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Competency Area 7: Forage Harvesting Factors

PO 31. Describe the stage of development when corn is ready to harvest as silage.
A. Know the basic procedures for evaluating forage quality, including fiber digestibility,
B. Know the ideal forage quality at harvest (NDFD, ADF, NDF, NEL, TDN, etc.)

A. Know the basic procedures for evaluating forage quality, including fiber digestibility
Corn silage harvest should commence when whole plant moisture is at about 68% for bunker silos and 65% for tower silos. Corn silage yields increase and quality decreases as moisture decreases from 70 to 60%. A good compromise for yield and quality of corn silage is in the 63-68% moisture range (32- 37% dry matter). Harvesting above 70% moisture will result in effluent losses from a bunker silo and above 65% will result in effluent losses form a tower silo. Harvesting at less than 58% moisture will result in fermentation problems because of lack of moisture; water may have to be added to the silo.
Corn silage moisture can range from 58-65% (35-42% dry matter) at the half-milk line stage of the grain so the milk line should only be used as a guide on when to begin corn silage harvest. In years with dry and warm conditions in August and early September, corn silage moisture can be at the 65-68% moisture range (32-35% dry matter) at the dent stage of corn development (R5).

Corn silage moisture is in the 68% range from 35-40 days after silking if corn silage harvest typically occurs in early September harvest, the 40-45 day range if it typically occurs in mid-September, and the 45-50 day range if it typically occurs in late September. Hybrid selection should be based on these harvest goals. Another guide to use: corn silage moisture is usually in the 68% range at about 800 GDD after silking.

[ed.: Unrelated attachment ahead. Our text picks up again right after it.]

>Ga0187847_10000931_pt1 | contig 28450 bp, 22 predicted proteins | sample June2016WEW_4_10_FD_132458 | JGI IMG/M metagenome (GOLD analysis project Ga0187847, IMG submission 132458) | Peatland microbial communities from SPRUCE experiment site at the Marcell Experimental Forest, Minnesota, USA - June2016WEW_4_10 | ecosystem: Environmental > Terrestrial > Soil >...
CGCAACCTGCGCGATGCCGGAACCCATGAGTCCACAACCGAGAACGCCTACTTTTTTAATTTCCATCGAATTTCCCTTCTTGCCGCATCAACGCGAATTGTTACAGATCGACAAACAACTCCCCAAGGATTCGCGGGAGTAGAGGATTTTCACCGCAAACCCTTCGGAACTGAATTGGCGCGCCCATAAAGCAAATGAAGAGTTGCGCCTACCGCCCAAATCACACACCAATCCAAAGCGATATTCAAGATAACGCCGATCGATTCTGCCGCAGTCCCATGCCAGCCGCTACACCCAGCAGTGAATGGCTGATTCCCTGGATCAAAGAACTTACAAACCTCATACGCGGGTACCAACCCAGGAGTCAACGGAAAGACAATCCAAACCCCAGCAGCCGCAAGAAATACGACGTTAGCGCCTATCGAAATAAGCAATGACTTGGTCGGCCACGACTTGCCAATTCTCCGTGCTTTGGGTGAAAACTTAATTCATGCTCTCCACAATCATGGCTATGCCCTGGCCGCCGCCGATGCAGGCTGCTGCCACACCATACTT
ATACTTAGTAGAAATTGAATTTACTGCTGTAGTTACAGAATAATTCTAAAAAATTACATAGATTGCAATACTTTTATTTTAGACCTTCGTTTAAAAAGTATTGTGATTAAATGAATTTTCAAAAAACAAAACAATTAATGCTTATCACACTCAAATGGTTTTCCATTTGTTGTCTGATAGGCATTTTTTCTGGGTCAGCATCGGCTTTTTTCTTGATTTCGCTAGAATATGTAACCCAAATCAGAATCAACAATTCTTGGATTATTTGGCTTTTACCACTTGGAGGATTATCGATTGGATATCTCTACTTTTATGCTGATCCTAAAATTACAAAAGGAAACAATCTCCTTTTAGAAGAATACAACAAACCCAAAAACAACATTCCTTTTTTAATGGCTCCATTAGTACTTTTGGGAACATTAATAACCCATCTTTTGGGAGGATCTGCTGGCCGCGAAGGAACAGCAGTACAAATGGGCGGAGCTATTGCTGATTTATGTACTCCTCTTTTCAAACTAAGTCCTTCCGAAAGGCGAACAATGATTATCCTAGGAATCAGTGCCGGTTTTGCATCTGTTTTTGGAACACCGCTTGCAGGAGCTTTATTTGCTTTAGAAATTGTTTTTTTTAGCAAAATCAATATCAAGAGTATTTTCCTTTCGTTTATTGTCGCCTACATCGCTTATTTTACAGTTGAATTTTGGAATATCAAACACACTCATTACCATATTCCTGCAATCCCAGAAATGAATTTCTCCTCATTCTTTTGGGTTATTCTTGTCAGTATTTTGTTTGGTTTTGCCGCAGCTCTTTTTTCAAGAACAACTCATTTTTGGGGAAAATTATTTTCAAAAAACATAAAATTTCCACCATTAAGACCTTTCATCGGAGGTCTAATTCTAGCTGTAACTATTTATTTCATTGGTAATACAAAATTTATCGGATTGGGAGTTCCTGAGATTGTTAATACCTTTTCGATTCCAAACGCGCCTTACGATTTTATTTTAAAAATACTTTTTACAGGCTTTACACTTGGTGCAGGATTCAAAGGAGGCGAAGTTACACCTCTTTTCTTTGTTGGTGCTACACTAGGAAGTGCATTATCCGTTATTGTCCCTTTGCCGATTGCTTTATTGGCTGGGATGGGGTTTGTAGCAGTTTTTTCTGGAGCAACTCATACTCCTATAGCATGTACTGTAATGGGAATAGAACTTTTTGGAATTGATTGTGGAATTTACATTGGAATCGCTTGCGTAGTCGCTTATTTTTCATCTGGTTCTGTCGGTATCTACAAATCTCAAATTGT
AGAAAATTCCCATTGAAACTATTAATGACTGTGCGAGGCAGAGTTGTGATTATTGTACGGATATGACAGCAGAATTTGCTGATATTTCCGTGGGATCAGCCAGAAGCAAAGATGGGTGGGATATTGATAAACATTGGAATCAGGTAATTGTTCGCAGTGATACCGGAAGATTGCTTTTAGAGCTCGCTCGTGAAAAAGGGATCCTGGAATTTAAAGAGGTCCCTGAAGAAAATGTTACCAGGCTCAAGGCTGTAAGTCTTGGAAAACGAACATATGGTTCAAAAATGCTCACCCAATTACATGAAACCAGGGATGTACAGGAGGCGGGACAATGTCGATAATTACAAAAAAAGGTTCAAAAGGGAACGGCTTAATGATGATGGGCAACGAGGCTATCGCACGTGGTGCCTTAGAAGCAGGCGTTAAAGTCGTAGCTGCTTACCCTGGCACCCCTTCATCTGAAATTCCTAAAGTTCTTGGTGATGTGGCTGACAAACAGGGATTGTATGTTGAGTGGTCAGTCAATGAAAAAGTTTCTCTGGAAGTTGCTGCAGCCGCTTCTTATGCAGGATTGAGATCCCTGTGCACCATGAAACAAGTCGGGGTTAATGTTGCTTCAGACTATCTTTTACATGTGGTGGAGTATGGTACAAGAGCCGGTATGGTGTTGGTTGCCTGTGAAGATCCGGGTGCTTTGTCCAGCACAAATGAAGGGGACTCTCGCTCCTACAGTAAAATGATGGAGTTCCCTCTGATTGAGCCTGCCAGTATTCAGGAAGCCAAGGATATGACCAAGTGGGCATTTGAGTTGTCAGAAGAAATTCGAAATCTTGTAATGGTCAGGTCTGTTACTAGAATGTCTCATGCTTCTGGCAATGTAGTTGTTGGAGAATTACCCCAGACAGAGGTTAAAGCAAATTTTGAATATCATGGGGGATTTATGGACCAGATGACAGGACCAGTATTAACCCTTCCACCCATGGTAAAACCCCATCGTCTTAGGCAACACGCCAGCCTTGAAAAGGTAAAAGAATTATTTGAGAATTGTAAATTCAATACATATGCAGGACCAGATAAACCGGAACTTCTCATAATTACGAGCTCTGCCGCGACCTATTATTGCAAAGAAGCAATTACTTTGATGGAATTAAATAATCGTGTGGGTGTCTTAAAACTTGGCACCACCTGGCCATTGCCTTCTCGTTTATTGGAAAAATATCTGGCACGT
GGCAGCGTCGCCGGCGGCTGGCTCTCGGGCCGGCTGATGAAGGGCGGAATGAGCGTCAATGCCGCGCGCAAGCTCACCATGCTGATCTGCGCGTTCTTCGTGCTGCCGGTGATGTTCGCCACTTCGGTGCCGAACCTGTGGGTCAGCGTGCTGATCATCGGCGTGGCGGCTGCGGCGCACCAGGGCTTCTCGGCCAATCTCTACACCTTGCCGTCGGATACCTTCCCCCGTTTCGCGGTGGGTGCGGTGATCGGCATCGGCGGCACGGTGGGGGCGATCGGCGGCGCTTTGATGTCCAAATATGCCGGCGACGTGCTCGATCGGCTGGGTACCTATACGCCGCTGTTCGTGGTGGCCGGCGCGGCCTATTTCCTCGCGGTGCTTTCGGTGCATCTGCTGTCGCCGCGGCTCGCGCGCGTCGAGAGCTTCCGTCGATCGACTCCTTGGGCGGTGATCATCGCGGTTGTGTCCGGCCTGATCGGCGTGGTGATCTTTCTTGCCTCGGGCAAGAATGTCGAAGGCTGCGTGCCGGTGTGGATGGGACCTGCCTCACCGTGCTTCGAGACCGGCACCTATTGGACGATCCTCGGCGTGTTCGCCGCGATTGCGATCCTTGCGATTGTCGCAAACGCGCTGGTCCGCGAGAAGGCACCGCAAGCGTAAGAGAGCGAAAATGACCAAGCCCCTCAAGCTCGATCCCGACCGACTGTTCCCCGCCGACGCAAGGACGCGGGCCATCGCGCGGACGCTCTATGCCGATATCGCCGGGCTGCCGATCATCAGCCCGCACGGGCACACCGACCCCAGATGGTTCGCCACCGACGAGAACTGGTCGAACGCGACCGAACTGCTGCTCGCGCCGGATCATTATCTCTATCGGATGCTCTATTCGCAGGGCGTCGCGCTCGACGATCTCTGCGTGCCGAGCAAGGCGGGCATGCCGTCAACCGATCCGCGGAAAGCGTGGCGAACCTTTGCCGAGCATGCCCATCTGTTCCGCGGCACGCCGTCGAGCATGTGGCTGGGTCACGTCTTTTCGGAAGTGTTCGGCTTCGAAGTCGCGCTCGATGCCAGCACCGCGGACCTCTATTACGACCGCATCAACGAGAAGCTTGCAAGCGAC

B. Know the ideal forage quality at harvest (NDFD, ADF, NDF, NEL, TDN, etc.).
Unlike perennial forages, there is no real set of guidelines for the ideal corn silage quality at harvest. Generally, NDF should be in the low 40% range, CP should be at about 8%, NDFD (30 hour) should be in the 55% range, and starch should be in the low 30% range. Climatic conditions during the growing season, however, can greatly influence these values (wet year typically results in higher NDF and lower NDFD values, a dry year can reduce starch values, a high-yielding year can dilute or lower CP values, a low-yielding year can concentrate or increase CP values, etc.).

In addition, management practices such as hybrid selection, planting density, and harvest management further influence these values. Some hybrids will produce very high yields with high NDF values; other hybrids will have low yields with very high NDFD values (i.e. brown midrib hybrids); some hybrids will have high starch values; whereas other hybrids will have lower starch values. Higher planting density typically results in lower CP values (dilution effect because of higher yields) and lower starch and higher NDF values, especially in dry years.

Timing of harvest also greatly influences forage quality. NDFD digestibility decreases as whole plant moisture decreases but starch values increase because of more grain development. Likewise, NDF values decrease between 70 and 60% moisture because of the increase in the grain portion in the silage. Also, CP values also decrease because of the dilution effect (yields are increasing).